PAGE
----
An ancient dinosaur-era bird turns out to have two tails, one perhaps for flying and the other for showing off.
by Dan Vergano
The early bird gets two tails? A 120-million-year-old bird sported a long tail and a second, unexpected tail frond, paleontologists suggest. The discovery points to a complicated evolutionary path for the tails we see in birds today.
One of the oldest known birds, Jeholornis, lived in what is today China, along with a trove of other feathered dinosaurs discovered in the region over the last decade. It was also thought to sport only a long fan-feathered tail at its back end. Now, however, paleontologists are claiming discovery of a second tail frond adorning the bird.
"The ‘two-tail’ plumage of Jeholornis is unique,” according to the study, which was led by Jingmai O’Connor of the Chinese Academy of Sciences in Beijing. The report of the discovery of the tail frond was published in the Proceedings of the National Academy of Sciences…
According to a brand new study publiched in PNAS, Jeholornis prima had two fans of tail feathers: one on the base of the tail, and other on the tail tip. It was suggested the proximal one was for aerodynamic functions, while the frond-like thing on the tail tip was mostly ornamental.
Both the article and the accompanying illustration in National Geographic were pretty horrible, prompting me to go to the original article and try and make sense of it. I’m still not quite sure of I got the proximal feather fan right, but I hope so.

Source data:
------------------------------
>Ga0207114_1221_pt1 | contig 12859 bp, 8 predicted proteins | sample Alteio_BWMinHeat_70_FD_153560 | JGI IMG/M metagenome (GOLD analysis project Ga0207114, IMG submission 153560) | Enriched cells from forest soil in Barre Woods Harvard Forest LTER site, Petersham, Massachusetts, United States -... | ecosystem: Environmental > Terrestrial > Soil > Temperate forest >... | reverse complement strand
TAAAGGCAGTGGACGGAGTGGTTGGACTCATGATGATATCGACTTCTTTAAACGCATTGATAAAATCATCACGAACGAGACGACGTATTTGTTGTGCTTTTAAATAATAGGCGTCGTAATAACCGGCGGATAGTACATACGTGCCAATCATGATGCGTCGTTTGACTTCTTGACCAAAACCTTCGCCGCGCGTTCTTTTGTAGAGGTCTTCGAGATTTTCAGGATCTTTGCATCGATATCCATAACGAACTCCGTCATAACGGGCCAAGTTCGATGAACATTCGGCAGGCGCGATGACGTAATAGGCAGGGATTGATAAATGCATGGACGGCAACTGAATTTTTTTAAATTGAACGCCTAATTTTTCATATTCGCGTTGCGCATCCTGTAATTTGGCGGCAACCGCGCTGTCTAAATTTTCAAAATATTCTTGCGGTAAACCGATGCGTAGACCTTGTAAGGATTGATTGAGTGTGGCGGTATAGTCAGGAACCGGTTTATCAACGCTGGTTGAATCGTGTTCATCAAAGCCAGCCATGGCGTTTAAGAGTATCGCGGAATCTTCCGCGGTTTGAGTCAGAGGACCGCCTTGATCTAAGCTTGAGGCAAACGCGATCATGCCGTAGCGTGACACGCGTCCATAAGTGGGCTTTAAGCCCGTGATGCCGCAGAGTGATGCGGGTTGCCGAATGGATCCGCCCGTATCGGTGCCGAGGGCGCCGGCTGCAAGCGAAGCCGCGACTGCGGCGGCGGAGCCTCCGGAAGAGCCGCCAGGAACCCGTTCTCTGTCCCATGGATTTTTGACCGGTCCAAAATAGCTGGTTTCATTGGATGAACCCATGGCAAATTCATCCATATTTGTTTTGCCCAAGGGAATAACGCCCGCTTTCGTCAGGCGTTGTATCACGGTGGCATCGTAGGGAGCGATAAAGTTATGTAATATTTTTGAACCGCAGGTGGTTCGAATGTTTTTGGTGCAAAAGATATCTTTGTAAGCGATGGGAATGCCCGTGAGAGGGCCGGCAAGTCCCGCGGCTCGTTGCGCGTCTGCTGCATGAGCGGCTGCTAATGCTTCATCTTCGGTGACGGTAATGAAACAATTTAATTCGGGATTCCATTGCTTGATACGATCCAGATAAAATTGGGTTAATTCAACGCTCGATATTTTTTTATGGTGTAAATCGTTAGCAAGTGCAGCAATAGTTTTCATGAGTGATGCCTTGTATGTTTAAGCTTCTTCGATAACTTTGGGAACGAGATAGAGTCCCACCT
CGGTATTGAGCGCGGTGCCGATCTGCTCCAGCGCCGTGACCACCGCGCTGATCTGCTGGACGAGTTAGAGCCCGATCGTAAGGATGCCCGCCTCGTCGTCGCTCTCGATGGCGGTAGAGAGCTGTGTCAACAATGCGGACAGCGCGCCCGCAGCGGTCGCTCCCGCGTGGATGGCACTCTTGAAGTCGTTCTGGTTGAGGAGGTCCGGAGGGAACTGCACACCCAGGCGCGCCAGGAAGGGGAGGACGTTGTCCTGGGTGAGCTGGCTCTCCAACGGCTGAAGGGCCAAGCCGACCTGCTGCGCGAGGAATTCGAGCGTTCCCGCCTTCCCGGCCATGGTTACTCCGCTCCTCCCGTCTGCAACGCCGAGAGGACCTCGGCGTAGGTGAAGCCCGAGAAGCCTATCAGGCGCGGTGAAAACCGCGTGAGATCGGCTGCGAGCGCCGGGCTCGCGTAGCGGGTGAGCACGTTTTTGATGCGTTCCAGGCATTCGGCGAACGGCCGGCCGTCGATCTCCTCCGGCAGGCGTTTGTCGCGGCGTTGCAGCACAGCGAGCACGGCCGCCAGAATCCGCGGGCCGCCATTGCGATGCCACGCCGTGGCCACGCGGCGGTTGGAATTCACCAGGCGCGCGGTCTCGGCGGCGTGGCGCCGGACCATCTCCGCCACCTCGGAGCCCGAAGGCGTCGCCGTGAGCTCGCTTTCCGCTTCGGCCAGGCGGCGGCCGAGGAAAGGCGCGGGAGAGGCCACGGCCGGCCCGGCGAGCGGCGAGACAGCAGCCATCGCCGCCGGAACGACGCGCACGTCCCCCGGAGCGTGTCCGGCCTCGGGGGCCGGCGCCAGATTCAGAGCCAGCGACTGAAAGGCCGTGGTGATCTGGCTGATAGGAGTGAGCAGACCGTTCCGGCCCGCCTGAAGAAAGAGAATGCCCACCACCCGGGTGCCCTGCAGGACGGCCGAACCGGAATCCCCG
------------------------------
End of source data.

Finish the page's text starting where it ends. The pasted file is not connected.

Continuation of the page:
Jeholornis was a primitive bird from the Early Cretaceous of China, about 120 million years ago. They were some of the largest early birds known, reaching adult lengths of up to 80cm (2.6ft).
Several specimens have been found to preserve evidence of a frond of feathers at both the tip and the base of the tail, earning it the nickname of the “two-tailed bird”. Whether this feature served any actual aerodynamic purpose is unclear — much like modern peacocks’ and roosters’ fancy ‘tail’ feathers, it may have been a plume of modified coverts serving as a sexual display feature.
Reconstructions vary on the exact placement of the feathers. The image seen in most news articles was… awkward-looking, and many other artists have chosen to depict the feathers along the side of the tail rather than the top. I’ve put them more dorsally here, in line with the discoverers’ interpretation.
One of the oldest known birds, Jeholornis, lived in what is today China, along with a trove of other feathered dinosaurs discovered in the region over the last decade. It was also thought to sport only a long fan-feathered tail at its back end. Now, however, paleontologists are claiming discovery of a second tail frond adorning the bird
Of 11 Jeholornis fossils that retain evidence of ancient plumage, 6 have signs of this frond of 11 feathers, which would have jutted above the bird’s back at a jaunty, upright angle in a “visually striking” manner, according to the study.
Jeholornisis not thought to be directly related to modern birds, which seem to have evolved from a different line of early avians. The study authors suggest that the tail frond may have played a stabilizing role in the flight of these early birds and that if the arrangement of feathers had proven advantageous enough, modern birds might have evolved to sport such two-tailed features. They see the fronds as flattening to offer a streamlined appearance when the bird was in flight.
Other researchers aren’t convinced the newly discovered tail frond played much of a role in aviation, however.